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Author Topic: Tracks  (Read 2041 times)

Offline Wizzo

« on: April 23, 2006, 05:22:54 PM »

Despite the rapidly expanding markets of the future, Formula 1 occasionally takes the time to look back at its past. As in the Belgian Grand Prix in Spa-Francorchamps. The historic circuit in the Ardennes is a fascinating contrast to the ultra-modern tracks and, thanks to the many improvements in terms of safety, it is now fully up to date.

When selecting its locations, motorsport’s top category – Formula 1 – opts for an appealing blend of tradition and the modern age. New tracks, such as in Bahrain and Shanghai, are hosting their first races, represent the way forward. However, despite the trend towards globalisation, the race organisers have no intention of abandoning tracks steeped in tradition such as Spa-Francorchamps or the city track in Monaco, which were already highlights back in the founding years of Formula 1.

“If it was up to us,” said Sam Michael, Technical Director at WilliamsF1, “We would prefer to still be driving on these tracks even in 15 or 20 years from now.”

By its very nature Formula 1 is a sport in the fast lane. Despite this, tradition takes pole position at many of the races. Six of the seven grand prix races in the first official Formula 1 season back in 1950 are still part of this year’s grand prix schedule, indeed five of them will be held on the same tracks: Great Britain (Silverstone), Monaco (Monte Carlo), USA (Indianapolis), Belgium (Spa-Francorchamps) and Italy (Monza).

In spite of all the changes, it is Monaco and Spa-Francorchamps in particular that have retained a great deal of their original character. The labyrinth of corners in the streets of Monte Carlo presents both drivers and teams with very special challenges, just as the rollercoaster track in the Ardennes does, which at 6.973 kilometres is the longest current grand prix track. It’s a real drivers’ track, which separates the men from the boys, particularly when the region’s typical rainfall makes its presence felt. If truth be told, it always seems to be raining somewhere on this track!

Spa-Francorchamps has achieved world fame because of Eau Rouge, the most spectacular corner in Formula 1. After the hairpin bend at La Source drivers rush down the hill at 300 km/h and drive through the left-right-left combination of corners at the bottom – if they are brave and they have set up their car perfectly, they can take the corner flat out. This is where every Formula 1 driver wins his spurs. Here

they are up against centrifugal forces of 4g, in other words four times the force of gravity. In the blink of an eye they then dart back up the 15 per cent gradient and at one point all they can see ahead of them is the sky – rather like a jet pilot climbing. No other Grand Prix track offers this kind of driving at the limit.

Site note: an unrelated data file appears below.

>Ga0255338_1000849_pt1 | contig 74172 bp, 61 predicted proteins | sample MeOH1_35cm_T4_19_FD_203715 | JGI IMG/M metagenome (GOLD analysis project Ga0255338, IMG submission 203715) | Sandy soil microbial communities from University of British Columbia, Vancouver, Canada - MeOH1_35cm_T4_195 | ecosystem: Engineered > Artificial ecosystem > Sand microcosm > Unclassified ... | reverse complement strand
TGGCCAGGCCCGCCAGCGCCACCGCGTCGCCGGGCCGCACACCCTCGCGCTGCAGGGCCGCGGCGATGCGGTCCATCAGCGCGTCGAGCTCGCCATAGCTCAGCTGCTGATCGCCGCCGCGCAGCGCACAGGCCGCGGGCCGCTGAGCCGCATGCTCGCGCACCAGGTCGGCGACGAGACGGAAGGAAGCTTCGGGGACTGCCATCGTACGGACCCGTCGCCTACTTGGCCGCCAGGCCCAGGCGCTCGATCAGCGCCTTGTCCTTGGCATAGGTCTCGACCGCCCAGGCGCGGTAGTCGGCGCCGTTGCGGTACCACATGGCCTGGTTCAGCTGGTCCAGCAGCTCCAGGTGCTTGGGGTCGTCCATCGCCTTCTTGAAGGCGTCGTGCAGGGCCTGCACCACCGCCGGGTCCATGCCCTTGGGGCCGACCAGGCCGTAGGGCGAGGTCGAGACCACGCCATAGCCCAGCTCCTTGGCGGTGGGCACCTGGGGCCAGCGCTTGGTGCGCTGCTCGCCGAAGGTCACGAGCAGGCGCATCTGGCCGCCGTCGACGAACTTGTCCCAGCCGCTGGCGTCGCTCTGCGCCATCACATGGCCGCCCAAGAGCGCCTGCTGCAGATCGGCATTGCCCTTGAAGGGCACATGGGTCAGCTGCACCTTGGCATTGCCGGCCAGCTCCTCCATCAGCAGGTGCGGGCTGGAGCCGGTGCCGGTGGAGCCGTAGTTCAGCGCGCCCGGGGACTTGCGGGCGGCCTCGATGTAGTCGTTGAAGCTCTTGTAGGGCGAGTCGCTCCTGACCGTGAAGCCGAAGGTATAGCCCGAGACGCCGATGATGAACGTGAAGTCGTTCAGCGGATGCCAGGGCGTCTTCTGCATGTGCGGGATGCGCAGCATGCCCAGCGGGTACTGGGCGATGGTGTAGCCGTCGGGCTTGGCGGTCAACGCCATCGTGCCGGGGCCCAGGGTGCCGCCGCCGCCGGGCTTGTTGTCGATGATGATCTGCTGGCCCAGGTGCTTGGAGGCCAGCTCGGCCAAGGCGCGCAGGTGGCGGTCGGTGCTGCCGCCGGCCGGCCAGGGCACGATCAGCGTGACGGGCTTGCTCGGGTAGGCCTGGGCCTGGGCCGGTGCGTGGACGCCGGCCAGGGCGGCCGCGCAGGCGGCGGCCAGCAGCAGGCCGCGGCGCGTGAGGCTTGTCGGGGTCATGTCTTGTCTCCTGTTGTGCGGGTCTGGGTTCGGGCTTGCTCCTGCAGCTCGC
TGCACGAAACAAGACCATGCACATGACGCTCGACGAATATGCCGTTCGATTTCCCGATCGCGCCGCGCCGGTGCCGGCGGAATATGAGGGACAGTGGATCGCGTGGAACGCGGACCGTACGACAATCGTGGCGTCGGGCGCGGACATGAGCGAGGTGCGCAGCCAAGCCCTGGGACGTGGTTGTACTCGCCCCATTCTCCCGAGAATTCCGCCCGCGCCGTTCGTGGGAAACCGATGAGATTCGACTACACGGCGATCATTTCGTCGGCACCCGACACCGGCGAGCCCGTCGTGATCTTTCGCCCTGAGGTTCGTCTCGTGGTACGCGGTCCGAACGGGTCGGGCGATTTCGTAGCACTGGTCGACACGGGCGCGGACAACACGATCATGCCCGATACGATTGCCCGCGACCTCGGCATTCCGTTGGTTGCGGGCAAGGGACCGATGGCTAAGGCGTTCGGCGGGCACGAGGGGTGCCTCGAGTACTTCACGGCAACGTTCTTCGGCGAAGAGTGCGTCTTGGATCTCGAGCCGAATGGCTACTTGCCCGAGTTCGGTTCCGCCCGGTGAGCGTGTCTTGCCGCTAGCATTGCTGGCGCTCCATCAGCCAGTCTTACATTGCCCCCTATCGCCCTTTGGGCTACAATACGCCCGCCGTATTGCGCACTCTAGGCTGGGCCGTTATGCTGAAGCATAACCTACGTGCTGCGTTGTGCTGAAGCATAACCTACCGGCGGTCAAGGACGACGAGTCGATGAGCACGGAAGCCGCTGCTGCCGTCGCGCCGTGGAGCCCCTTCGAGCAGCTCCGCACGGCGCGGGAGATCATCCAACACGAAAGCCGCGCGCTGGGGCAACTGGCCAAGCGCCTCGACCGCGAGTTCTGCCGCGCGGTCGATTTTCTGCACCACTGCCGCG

When recalling his debut drive in the Ardennes, record-breaking world champion Michael Schumacher said: “The moment I discovered that I could drive full throttle through Eau Rouge a deliciously warm feeling of contentment flowed through my veins.”

With 18 races on four continents, Formula 1 is a genuine world championship. A fascinating game without frontiers. It’s no surprise then, that everything is geared towards global expansion: in 1967 the first Canadian Grand Prix was held, and Brazil joined in 1973. With the Japanese Grand Prix in 1976, Asia finally took its place on the global Formula 1 map too. Formula 1 celebrated a successful debut in Australia in 1985 and likewise in 1999 in Malaysia. A special milestone in the history of Formula 1 came in 1986 with the Hungarian Grand Prix, with which Formula 1 broke down the Iron Curtain long before the politicians managed to.

Of all the traditional tracks from the fifties – the dinosaurs of Formula 1 – the only ones that have survived are those that have been able to evolve time and time again to meet this sport’s extremely high requirements in terms of safety and performance. Take the Nürburgring, for example: a state-of-the-art grand prix track was built in the shadow of the legendary North Loop, which once threaded its way along a length of 22.772 kilometres and 180 corners through the green landscape of the Eifel region – a pioneer in a new generation of racetracks.

The stringent safety regulations, as imposed by the Fédération Internationale de l’Automobile (FIA – Formula 1’s governing body), and the interests of the drivers and spectators have all been success-fully met by the new tracks in Bahrain and Shanghai. One located in the middle of a desert in the emerging oil sheikhdom, the other on 40,000 concreted pillars in a marshy area lying outside the Chinese economic metropolis. The state-of-the-art facilities were conceived by the Aachen-based architect, Hermann Tilke. His motto: a race has to be spectacular for both driver and spectator, but not to the detriment of safety. “The challenge was to design the tracks so that drivers would make mistakes and so make overtaking manoeuvres possible,” explained the lord of the new rings.”


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